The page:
Keep an eye on your fire and give it time to increase in height and size before adding more logs to it. Fires grow gradually and you may build one that’s too big if you start with lots of fuel. Don’t forget to add logs carefully, as they may cause your fire to flare up and potentially burn any bystanders. Always keep watch over your fire so your outdoor adventure runs smoothly and the environmental impact is minimal.

4. Maintain a Consistent High Heat

Keeping the heat at a consistent temperature will allow toxins to successfully break down into safer materials. In other words, a fire that burns at a low temperature won’t actually break down harmful toxins and will instead release them into the air. When burning wood in your campfire, you want to make sure that the temperature remains consistently hot.

It can be dangerous to engage with a fire that is very hot, so be careful not to get burned if adding or adjusting logs. Remember to also keep a watchful eye on any pets or children you might have with you to prevent any accidents or burns. By keeping the flames steady and hot, you can reduce the fire’s impact on the atmosphere.

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Photo by Александр Лич

5. Let the Fire Burn Down

Once you have finished enjoying your fire, let the fire burn down on its own. If you let a fire burn down first, there will be fewer flames to extinguish later. A good rule of thumb is to wait anywhere from 30-45 minutes for the fire to diminish before you try to put it out.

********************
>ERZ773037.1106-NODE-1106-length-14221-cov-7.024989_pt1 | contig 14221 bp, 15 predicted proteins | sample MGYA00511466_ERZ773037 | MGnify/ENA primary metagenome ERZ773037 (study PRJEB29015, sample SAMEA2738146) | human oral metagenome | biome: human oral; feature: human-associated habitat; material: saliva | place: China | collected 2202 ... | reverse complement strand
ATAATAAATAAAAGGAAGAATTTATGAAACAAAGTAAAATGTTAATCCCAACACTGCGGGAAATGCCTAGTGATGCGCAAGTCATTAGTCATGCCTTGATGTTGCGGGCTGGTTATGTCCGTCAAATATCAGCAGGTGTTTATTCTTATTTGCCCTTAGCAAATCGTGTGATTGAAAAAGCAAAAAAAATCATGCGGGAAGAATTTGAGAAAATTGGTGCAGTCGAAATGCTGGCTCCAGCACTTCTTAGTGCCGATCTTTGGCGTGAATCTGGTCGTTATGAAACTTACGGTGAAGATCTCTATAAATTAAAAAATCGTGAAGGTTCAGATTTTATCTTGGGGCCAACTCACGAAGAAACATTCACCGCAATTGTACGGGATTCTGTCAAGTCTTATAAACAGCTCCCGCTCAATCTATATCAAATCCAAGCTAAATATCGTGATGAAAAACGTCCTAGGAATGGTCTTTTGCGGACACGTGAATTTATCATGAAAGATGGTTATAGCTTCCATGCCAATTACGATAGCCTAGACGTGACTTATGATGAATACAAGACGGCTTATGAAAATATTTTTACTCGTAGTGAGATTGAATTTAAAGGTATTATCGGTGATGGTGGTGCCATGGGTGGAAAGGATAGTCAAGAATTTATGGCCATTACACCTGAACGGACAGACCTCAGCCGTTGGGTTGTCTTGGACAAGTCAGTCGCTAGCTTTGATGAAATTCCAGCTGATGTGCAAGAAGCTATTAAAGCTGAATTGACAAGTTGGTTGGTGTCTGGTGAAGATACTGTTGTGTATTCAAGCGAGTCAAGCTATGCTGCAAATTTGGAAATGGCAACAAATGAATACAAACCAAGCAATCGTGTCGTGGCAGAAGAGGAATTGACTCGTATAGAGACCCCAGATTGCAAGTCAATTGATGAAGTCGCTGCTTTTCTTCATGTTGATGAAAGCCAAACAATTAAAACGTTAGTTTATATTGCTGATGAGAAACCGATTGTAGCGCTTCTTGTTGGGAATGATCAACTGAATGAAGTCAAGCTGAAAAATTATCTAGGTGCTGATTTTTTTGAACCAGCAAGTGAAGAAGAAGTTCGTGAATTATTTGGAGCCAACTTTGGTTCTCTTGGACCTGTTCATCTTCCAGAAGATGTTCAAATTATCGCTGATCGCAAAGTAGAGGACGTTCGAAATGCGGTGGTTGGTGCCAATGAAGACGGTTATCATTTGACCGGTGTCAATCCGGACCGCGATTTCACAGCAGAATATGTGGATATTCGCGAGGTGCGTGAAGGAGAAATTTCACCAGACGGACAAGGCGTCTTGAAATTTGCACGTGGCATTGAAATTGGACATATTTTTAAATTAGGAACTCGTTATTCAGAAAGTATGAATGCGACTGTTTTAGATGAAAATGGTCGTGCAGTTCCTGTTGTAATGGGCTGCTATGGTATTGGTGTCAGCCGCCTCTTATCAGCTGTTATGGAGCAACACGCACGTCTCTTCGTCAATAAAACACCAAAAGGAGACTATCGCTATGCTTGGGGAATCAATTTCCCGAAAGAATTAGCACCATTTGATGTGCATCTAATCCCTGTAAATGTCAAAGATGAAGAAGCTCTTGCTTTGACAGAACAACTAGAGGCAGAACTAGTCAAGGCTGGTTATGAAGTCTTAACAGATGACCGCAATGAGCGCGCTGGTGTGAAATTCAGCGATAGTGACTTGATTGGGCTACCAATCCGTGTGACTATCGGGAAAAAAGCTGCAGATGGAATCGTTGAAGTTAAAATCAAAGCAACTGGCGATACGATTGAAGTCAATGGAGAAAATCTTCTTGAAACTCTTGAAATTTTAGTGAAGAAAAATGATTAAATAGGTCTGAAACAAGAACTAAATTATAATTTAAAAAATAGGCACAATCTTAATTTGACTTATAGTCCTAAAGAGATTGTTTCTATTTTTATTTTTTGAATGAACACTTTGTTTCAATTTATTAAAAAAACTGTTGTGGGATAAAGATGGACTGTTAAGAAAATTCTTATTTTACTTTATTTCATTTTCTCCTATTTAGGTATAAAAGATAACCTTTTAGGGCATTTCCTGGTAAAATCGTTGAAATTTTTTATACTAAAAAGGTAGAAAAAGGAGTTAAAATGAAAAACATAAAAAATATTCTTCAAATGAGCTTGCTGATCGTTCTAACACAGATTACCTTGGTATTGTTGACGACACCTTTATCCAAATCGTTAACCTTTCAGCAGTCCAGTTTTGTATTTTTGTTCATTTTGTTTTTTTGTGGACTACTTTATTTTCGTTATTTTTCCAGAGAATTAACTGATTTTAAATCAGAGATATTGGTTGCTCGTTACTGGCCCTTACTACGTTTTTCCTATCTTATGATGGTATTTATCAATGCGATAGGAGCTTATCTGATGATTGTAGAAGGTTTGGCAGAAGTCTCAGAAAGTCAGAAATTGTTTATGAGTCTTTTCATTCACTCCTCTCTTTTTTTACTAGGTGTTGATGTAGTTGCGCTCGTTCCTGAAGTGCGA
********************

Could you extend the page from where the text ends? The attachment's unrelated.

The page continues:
Once the fire has gotten smaller, clear away stray ashes with a shovel or stick to allow the fire to burn down more easily. You can then put your fire out with water or a mixture of sand and dirt. When extinguishing a campfire, give yourself enough time to ensure it’s thoroughly put out. Listen for any hissing sounds and look for glowing embers and continue to add dirt or water until they disappear.

After you’ve successfully extinguished your fire, check the area and any nearby objects for stray ashes or embers that have fallen from your fire. Put them out if you find any so you don’t cause an accidental fire at the campground or even worse, a wildfire. Even though certain logs or pieces of ash may not be glowing red, they could still be scorching hot, so proceed with caution during this process.

Whether you’re traveling to a new camping destination or you’re ready to light a fire at your favorite campground, it’s important to leave a minimal impact on your camping environment. Think about limiting the effect your campfire has on the Earth, and use these tips to reduce your environmental impact all while enjoying a campfire safely.

From trying out eco fuels as a greener alternative to using less fuel in your fire, these are easy ways to leave less of a footprint on the natural world while camping. For more ways to reduce the environmental impact of your firepit and fire safety tips for your health and the environment, check out this image courtesy of The Zebra.


Have you thought about your environmental impact when camping?

Do let us know your thoughts in the comments below.

This article was originally published by Campingforwomen.com. Read the original article here.